No Shortage of Critical Questions
Staff Staff -- Furniture Today, September 13, 2009
Will the fourth quarter bring some balance to retailing — and therefore the supplier base? Will consumers once again think about going shopping?
Will prices continue to plummet, no matter what the price category — either at the super bargain level or the so-called "luxury" level?
Will there be any future semblance of a luxury market?
How are retailers going to reassess store opening plans, and determine which locations are key, which should be postponed and which should be eliminated, if possible? Even more important, which retailers have the foresight to budget refurbishment versus new store openings? There's nothing worse to a chain's image than to have tired, dowdy stores with their nameplates attached.
What is fashion — and how will the fashion message be conveyed? Celebrities? Fashion mavens? Who?
And how will the effect of the global recession on home textiles suppliers off-shore change in view of their economic stress, primarily in terms of minimums, and secondarily in terms of pricing?
With results from back-to-school incomplete, most retailers are loath to base their forecasts on those numbers which had been viewed by many as a barometer of things to come.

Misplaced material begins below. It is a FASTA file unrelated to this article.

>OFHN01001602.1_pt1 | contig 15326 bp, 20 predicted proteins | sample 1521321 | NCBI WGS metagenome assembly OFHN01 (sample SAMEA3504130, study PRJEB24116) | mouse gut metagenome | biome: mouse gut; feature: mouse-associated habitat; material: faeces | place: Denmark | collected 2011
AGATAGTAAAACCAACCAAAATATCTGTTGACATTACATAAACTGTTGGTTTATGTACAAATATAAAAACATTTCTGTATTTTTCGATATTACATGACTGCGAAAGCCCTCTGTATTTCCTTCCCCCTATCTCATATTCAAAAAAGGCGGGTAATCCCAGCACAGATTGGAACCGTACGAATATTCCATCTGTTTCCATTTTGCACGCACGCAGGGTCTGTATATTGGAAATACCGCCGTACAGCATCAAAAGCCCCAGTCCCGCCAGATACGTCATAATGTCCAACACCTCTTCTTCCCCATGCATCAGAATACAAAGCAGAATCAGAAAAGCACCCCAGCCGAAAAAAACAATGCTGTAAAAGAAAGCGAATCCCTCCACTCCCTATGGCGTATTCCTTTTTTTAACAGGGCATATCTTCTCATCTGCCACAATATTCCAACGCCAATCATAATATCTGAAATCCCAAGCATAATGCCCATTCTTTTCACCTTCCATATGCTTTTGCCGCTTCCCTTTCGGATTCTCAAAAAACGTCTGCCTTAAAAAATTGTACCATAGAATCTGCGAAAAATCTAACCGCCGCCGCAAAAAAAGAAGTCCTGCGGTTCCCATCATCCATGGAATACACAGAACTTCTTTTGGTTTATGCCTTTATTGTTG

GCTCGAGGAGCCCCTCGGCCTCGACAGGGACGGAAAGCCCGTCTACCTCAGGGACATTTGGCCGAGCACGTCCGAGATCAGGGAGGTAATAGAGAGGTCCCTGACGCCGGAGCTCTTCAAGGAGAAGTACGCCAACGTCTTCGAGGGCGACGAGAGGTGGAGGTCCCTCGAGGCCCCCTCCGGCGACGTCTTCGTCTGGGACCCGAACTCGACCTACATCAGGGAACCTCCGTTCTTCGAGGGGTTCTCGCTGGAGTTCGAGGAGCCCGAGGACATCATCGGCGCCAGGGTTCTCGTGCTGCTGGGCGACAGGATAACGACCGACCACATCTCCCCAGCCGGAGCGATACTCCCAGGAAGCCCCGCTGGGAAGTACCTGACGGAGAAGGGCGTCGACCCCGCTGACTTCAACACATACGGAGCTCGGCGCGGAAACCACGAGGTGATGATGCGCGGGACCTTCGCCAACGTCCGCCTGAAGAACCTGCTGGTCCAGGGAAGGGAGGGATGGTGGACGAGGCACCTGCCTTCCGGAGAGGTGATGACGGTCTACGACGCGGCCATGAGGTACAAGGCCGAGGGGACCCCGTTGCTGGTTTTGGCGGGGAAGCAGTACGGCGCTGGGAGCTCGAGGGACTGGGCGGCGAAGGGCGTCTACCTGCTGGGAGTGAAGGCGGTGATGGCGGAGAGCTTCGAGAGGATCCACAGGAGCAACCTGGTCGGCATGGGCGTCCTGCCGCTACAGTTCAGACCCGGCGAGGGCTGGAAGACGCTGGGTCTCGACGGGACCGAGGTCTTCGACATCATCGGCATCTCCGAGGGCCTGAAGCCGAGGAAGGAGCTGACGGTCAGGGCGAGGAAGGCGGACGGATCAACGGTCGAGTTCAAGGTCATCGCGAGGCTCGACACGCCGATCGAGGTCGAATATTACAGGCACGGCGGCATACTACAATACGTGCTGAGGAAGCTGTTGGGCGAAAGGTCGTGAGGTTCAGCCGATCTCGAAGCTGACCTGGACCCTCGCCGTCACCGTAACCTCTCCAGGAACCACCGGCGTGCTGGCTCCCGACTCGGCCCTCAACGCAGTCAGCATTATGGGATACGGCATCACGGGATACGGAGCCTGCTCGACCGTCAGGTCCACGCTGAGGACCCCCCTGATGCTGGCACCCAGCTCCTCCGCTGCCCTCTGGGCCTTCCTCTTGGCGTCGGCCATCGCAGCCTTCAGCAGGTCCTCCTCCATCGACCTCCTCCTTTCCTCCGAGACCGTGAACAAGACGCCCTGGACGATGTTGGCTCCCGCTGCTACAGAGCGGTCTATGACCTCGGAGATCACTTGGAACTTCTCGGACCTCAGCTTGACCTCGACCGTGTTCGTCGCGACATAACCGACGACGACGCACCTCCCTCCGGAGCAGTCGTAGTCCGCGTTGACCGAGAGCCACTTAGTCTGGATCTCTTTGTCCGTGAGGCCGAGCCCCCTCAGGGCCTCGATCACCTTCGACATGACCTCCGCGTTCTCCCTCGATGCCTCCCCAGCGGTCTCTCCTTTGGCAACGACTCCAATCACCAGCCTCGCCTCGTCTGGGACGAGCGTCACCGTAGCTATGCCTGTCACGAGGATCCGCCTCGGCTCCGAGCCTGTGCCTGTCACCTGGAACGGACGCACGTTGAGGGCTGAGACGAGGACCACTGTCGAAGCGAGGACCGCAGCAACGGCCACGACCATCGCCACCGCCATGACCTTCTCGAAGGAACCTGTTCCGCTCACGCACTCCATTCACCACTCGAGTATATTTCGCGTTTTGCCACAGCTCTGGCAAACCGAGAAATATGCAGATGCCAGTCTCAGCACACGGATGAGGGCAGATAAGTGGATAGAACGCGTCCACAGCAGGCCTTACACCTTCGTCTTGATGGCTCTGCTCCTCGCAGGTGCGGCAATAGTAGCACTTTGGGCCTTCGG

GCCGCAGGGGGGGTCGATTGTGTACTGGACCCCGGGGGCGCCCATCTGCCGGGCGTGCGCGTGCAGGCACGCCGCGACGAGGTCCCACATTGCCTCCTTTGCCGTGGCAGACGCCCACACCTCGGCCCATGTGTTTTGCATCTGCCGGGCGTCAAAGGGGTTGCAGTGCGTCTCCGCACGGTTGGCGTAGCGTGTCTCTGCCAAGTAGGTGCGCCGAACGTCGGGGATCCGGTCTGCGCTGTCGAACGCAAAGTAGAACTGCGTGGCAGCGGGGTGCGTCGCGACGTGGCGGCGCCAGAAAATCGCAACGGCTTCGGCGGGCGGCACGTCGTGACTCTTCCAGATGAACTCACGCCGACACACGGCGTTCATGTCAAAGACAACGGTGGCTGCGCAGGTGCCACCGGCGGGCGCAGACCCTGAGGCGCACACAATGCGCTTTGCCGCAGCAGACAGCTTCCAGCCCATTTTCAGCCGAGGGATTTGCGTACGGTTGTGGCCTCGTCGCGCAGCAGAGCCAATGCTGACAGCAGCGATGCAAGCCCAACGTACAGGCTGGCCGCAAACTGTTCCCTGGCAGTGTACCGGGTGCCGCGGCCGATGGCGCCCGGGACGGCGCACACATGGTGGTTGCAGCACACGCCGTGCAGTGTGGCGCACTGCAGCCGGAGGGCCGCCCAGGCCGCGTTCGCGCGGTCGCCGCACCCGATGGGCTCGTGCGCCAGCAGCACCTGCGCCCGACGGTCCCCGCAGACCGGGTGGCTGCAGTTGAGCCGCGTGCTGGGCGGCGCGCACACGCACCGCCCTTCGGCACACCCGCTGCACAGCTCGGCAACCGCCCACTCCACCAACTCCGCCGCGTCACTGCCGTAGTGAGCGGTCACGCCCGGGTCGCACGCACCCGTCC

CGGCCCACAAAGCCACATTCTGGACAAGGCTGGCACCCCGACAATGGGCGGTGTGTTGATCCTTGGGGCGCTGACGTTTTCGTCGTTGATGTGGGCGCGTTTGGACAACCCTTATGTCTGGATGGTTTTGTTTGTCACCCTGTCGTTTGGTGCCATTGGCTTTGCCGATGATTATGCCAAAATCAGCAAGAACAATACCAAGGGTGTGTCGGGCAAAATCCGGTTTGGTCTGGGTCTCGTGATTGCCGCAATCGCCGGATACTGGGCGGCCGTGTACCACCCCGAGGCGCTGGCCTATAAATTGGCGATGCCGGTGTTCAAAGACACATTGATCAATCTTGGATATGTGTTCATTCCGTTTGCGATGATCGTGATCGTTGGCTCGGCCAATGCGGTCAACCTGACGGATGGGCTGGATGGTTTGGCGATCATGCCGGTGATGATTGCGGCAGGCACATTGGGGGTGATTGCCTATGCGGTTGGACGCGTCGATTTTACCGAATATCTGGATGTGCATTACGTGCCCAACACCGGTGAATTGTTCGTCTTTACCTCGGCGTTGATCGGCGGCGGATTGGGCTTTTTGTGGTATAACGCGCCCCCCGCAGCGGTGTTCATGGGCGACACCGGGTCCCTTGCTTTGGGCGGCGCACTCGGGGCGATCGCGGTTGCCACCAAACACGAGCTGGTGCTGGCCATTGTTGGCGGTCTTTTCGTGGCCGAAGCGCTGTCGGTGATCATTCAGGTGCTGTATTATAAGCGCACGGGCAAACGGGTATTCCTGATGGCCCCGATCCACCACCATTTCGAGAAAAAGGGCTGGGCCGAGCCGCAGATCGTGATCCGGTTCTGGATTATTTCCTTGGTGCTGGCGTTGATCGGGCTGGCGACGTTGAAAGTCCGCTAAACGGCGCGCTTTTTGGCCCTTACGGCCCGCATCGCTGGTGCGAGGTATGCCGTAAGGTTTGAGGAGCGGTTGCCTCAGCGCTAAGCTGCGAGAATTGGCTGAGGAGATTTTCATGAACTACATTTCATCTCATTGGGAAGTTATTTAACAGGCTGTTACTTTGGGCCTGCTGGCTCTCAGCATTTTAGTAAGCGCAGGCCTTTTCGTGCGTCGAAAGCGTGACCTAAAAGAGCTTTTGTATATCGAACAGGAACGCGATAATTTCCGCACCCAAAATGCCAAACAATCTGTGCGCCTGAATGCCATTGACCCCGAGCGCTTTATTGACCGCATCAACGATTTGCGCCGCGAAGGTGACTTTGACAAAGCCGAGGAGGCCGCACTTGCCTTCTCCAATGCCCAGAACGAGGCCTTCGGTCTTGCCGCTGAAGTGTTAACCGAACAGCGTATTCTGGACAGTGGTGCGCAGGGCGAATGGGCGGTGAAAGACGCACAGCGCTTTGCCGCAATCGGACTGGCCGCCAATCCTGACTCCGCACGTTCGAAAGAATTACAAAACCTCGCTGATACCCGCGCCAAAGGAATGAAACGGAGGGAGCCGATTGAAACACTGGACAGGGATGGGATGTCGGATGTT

Yes, inventories are mostly back in line, but walk through many different retail entities across the country and the gaping holes on shelves reflect an overkill in the inventory control mantra. With deliveries on basics — don't even think fashion goods — months, not weeks out, it will take a long time to get those shelves back into shape.
Home specifically appears to be taking the worst beating — even now. Yes, there are some bright spots but in aggregate it's not a pretty picture for this segment of the consumer products business.
One thing is for sure. Suppliers are reporting that more and more retailers are looking for the lowest common denominator in terms of pricing and terms, and if the target product can't work into that formula, then take something out of the goods to achieve the "needed" numbers.
Once — it seems to be a thousand years ago — a major, highly esteemed retail merchant was asked what differentiated his large business from that of a close competitor. His response: "We finger the goods, they figure the goods." Maybe it's time to take a breather during this week's market and reflect on that point of view. Yes, times have changed — radically — but there's still a critical need to "finger the goods."
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